With graduation day quickly approaching, many college seniors may be wondering whether the United States’ recent economic gains will have a positive impact on their ability to find a job after receiving their diplomas.
The answer? Maybe. Although the Class of 2013 is facing an unemployment rate of 7.7 percent – decidedly better than the 8.3 its peers faced in 2012 – the unemployment rate of recent college graduates is still higher than it was prior to the 2007-2009 recession, according to the Bureau of Labor Statistics.
However, college graduates have a much better chance of finding jobs than Americans who only hold high school degrees. In fact, people with bachelor’s degrees have approximately half the unemployment rate of high school graduates, according to The Atlantic.
For the Class of 2013, this is certainly welcome news, particularly since 236,000 new positions were added in February, USA Today reported. That’s 76,000 more jobs than economists projected.
Although the unemployment rate certainly has an impact on recent college graduates’ abilities to find jobs, many college seniors and young alums are finding that work and internship experience also play a significant role.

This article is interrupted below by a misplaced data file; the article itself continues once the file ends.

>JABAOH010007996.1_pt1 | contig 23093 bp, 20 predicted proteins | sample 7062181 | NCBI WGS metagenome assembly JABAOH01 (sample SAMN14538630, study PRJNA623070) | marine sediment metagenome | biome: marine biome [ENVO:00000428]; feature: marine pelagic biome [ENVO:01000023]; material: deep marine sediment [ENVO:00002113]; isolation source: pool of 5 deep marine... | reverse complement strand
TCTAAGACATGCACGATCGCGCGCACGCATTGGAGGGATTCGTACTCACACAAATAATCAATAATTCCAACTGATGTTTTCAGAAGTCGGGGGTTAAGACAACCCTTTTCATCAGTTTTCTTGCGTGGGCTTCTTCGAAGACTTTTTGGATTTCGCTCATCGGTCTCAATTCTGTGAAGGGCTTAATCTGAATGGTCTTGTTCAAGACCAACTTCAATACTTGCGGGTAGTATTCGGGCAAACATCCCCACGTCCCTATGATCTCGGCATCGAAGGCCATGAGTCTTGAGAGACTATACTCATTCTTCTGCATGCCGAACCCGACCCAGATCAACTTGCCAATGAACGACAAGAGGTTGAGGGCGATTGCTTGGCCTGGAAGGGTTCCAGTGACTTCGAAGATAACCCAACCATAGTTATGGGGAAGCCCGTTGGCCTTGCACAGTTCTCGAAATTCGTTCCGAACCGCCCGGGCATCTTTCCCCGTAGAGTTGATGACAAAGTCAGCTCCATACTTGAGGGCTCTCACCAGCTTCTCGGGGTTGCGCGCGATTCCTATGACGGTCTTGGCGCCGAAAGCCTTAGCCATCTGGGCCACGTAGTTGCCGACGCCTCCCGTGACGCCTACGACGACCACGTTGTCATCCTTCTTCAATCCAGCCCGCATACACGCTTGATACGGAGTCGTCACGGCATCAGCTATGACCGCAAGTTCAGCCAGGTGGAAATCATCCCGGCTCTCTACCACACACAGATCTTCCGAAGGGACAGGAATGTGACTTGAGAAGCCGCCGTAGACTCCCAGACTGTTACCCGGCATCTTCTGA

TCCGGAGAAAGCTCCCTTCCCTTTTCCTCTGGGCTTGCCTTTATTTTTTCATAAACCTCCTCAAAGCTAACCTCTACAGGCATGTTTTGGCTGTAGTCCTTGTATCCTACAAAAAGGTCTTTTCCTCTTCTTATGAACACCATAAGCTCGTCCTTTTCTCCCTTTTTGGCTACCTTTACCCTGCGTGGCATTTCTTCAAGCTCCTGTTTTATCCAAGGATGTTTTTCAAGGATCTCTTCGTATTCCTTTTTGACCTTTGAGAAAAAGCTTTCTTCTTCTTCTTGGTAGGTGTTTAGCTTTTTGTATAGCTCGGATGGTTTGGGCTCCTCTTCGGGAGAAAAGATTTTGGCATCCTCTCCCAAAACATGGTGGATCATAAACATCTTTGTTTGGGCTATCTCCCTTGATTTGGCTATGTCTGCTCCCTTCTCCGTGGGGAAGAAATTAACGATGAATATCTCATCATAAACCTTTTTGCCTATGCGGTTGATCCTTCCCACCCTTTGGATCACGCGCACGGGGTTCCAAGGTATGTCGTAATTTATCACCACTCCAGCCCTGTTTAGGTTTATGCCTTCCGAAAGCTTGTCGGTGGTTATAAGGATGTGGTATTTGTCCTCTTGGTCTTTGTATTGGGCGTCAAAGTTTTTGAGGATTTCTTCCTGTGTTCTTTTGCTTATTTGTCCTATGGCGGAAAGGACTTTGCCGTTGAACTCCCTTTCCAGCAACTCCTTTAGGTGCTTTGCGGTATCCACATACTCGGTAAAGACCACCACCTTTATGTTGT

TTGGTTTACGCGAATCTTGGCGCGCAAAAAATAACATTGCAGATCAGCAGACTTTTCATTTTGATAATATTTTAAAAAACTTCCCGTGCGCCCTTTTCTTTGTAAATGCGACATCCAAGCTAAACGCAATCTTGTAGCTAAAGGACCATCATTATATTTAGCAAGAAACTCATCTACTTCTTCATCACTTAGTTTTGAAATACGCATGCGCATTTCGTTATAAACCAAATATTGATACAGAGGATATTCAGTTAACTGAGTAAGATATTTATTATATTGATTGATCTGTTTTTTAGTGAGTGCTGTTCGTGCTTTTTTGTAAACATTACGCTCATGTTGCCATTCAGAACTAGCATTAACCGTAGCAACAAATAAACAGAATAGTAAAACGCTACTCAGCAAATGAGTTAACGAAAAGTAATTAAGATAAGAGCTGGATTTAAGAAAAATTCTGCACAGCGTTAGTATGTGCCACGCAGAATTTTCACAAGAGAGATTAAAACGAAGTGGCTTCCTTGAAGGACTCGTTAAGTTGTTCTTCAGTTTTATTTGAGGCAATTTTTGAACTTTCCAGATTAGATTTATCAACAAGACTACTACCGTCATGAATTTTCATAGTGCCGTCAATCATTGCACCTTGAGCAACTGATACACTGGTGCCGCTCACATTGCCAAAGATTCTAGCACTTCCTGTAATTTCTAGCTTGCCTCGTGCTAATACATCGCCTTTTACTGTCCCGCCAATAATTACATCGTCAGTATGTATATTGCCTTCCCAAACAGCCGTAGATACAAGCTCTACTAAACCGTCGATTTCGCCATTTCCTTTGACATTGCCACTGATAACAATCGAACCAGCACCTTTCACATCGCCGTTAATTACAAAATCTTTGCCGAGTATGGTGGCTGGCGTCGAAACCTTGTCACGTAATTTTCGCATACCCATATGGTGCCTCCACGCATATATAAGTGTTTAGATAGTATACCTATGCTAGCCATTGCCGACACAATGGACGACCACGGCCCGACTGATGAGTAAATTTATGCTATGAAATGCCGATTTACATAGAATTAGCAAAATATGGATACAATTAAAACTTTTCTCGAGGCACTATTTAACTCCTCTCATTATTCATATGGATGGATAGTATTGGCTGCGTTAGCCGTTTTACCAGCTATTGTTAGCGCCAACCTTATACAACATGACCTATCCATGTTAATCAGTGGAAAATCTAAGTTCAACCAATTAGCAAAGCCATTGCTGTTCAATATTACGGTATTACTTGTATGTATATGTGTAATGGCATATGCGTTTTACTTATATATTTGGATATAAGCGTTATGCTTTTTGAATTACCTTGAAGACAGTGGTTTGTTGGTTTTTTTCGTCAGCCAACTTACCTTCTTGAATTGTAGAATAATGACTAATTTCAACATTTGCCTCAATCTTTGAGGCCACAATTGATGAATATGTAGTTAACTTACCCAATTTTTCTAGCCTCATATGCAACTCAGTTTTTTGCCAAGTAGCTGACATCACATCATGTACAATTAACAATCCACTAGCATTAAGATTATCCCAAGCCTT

“If you’re willing to put in the work, it’s not going to get you a job if there isn’t one available, but my school helps us be optimistic about finding something,” Jessica Boyd, a senior at Haverford College, told USA Today.
Future college graduates may also be able to improve their job prospects by ensuring that they choose majors that will help them find employment in an expanding field. For example, the healthcare sector is growing much faster than the national economy and is expected to add 5.6 million new jobs by the year 2020, The Huffington Post reported.
All in all, the employment outlook for new college graduates is much brighter than it has been in recent years.